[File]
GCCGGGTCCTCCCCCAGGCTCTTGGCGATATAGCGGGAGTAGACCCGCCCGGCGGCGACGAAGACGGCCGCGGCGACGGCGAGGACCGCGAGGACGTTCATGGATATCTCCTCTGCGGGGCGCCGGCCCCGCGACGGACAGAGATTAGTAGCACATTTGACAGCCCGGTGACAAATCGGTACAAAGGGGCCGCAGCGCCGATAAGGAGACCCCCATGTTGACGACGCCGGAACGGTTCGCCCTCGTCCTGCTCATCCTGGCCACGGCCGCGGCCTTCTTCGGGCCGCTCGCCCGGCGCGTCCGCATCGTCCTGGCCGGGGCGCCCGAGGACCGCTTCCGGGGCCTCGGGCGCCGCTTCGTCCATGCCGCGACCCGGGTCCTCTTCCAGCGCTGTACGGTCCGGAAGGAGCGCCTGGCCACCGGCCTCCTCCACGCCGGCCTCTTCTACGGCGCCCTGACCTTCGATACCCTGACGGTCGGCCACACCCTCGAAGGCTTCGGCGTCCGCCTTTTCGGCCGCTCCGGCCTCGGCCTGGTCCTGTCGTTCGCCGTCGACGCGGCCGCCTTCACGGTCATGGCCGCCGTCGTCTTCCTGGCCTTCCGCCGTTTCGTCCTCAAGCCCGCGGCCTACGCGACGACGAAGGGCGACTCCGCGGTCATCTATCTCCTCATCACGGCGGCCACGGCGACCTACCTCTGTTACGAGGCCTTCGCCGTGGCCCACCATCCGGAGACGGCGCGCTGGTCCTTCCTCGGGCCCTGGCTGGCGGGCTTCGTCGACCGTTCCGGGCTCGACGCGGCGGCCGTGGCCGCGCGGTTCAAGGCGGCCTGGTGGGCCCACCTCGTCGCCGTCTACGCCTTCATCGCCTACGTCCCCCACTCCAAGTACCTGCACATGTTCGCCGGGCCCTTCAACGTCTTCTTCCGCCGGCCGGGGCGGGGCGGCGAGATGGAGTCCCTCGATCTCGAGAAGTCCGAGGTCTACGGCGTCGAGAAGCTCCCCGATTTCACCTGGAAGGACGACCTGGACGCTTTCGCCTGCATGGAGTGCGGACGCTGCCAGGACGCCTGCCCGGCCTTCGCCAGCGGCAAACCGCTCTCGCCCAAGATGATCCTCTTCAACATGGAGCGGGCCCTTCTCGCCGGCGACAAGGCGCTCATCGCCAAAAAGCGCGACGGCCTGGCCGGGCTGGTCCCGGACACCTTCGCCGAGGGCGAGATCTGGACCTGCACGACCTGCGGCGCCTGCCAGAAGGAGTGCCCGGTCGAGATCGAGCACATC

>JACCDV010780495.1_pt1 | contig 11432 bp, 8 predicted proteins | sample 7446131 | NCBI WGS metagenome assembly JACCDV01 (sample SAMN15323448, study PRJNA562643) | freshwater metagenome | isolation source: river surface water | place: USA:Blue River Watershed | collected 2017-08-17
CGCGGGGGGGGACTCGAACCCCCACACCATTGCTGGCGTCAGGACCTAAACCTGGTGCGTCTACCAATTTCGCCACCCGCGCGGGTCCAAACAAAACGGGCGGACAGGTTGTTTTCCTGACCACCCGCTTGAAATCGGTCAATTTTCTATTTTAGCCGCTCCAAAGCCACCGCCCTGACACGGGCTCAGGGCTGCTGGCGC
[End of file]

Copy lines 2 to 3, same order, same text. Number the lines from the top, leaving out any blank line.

>JACCDV010780495.1_pt1 | contig 11432 bp, 8 predicted proteins | sample 7446131 | NCBI WGS metagenome assembly JACCDV01 (sample SAMN15323448, study PRJNA562643) | freshwater metagenome | isolation source: river surface water | place: USA:Blue River Watershed | collected 2017-08-17
CGCGGGGGGGGACTCGAACCCCCACACCATTGCTGGCGTCAGGACCTAAACCTGGTGCGTCTACCAATTTCGCCACCCGCGCGGGTCCAAACAAAACGGGCGGACAGGTTGTTTTCCTGACCACCCGCTTGAAATCGGTCAATTTTCTATTTTAGCCGCTCCAAAGCCACCGCCCTGACACGGGCTCAGGGCTGCTGGCGC